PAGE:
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Lafayette’s Two Revolutions
Washington was his idol, but he could not apply his American ideals to a France sliding into the Terror
December 1956 | Volume 8, Issue 1
In France, as in America, 1787 proved to be a landmark year. A few months before some fifty Americans met in the Philadelphia State House to write a national constitution, Lafayette found himself engaging in the ceremony of the opening of an assembly of notables in the Hall of Fugitive Pleasures at Versailles under the presidency of the Bourbon princes. He was determined to take his part in the debates in a way that Jefferson and Washington would approve. Although the fluid society of the American frontier had little in common with the stratified society of France, the immediate causes that brought the two assemblies together were the same: ruined finances and restraint of trade. Versailles was bankrupt. The Assembly of Notables was called to find fresh ways of raising money.
Jefferson, who was present at the opening sessions, saw in the Assembly of Notables an opportunity for a gradual reform of Bourbon autocracy into something like the constitutional monarchy of England. He was seizing on the opportunity afforded him by the success of his negotiations, in which Lafayette had been so helpful, to take a vacation. After three years under the leaden Parisian sky he felt starved for sunlight.
He set off alone in late February in a hired chaise for the south of France, determined for once to escape the diplomatic protocol that cut him off from ordinary people wherever he went. Before he left he hurriedly scribbled a note to Lafayette, outlining a plan of reform for the Notables. He saw in the regime’s fiscal crisis an opportunity for the reformers to seize hold of the power of the purse which had been the foundation of the dominance of the British Parliament.
Much as he loved Lafayette, Jefferson continually dreaded the result, when Lafayette should be called to take a hand in the rebuilding of France, of his ignorance of the lives and motives of the ordinary run of unprivileged men. How could a man govern a nation when all he knew of the people whose affairs he would be trying to manage was the deputations that met him with band music and drums and pretty speeches round the decorated tables of a vin d’honneur wherever he moved in princely state through his feudal domains in Brittany or Auvergne?
“Your head my dear friend,” Jefferson wrote him from Nice, “is full of Notable things.… I am constantly roving about to see what I have never seen before & shall never see again.… I have often wished for you. I think you have not made this journey, it is a pleasure you have to come & an improvement to be added to the many you have already made, it will be a great comfort to you to know from your own inspection, the condition of all the provinces of your own country, & will be interesting to them at some future day to be known to you. this is perhaps the only moment in your life when you can acquire that knoledge and to do it most effectively you must be absolutely incognito.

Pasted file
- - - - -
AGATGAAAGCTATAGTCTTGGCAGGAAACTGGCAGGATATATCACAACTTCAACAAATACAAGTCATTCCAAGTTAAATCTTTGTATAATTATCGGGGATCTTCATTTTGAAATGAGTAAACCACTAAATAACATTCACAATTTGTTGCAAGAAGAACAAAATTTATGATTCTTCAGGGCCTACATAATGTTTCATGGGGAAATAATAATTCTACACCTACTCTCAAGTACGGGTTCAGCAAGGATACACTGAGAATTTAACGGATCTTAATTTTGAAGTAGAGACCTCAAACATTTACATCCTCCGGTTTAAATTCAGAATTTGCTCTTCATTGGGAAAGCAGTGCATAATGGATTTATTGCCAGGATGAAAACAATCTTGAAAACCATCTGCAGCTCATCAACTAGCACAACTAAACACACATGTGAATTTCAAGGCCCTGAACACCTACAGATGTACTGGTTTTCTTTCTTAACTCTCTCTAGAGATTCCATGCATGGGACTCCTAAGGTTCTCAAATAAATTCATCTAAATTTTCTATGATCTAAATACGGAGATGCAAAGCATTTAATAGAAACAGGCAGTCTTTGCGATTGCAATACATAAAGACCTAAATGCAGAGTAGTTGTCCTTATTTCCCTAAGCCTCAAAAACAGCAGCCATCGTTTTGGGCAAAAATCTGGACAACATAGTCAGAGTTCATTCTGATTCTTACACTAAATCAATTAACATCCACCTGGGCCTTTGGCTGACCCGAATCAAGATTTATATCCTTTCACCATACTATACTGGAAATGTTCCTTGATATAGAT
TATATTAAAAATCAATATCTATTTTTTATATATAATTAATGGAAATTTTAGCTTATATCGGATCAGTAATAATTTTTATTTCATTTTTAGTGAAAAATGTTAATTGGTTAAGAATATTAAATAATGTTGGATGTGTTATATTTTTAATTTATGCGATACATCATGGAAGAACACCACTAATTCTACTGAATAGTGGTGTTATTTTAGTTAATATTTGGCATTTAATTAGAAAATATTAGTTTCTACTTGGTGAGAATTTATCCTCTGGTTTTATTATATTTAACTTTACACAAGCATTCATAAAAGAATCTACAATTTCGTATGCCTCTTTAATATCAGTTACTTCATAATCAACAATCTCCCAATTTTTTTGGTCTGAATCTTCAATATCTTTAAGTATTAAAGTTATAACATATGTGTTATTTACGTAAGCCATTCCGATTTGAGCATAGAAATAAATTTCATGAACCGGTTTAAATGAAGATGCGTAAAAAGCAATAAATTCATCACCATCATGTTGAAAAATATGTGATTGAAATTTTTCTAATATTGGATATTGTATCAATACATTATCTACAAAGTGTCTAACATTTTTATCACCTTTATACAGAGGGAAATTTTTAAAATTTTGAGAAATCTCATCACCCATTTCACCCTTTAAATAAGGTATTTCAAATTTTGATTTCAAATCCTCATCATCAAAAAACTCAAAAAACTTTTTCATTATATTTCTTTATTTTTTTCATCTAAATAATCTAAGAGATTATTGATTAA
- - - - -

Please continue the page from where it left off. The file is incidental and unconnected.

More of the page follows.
“You must ferret the people out of their hovels as I have done, look into their kettles, eat their bread, loll on their beds in the pretense of resting yourself, but in fact to find if they are soft, you will feel a sublime pleasure in the course of this investigation & a sublimer one hereafter, when you shall be able to apply your knoledge to the softening of their beds, or the throwing a morsel of meat into their kettle of vegetables.”
Lafayette distinguished himself among the Notables by a courageous speech exposing graft in the management of the royal estates. This speech caused the downfall and the flight to England of the finance minister, Calonne. It caused Lafayette to be marked down as a dangerous man among the conservatives at court. It earned him the eternal hatred of Marie Antoinette who was fond of Calonne.
From then on a courtier’s career, promotion in the army, service in the ministry, were closed to him. His protector, Vergennes, had died that same spring. Lafayette had come into the open as a dedicated reformer, one of the men who, from their enthusiasm for American institutions and from the fact that many of them were young nobles who had served in the American war, were becoming known as les américains.
From that day on Lafayette looked not to the court but to the nation, that novel entity in a French noble’s thoughts, for personal promotion. He looked forward with immense optimism to the growing wave of reform. “Liberal ideas are cantering about from one end of the kingdom to the other,” he scribbled light-heartedly to Washington. “The ideas of liberty have been since the American revolution spreading very fast. The combustible materials have been kindled by the Assembly of Notables.”
Combustible materials indeed. The nation was taking an interest in its destiny with a vengeance. “All tongues in Paris have been let loose,” Jefferson wrote John Adams in London, “& never was a license in speaking against the government exercised in London more freely or more universally.… The queen, going to the theatre at Versailles with Mme. de Polignac, was received with a general hiss, the king, long in the habit of drowning his cares in wine, plunges deeper & deeper, the queen cries but sins on.”
A new scandal, following the famous affair of the diamond necklace, which had first besmirched the character of Marie Antoinette with the French people, was again showing up the venality and incompetence of the Austrian party at court.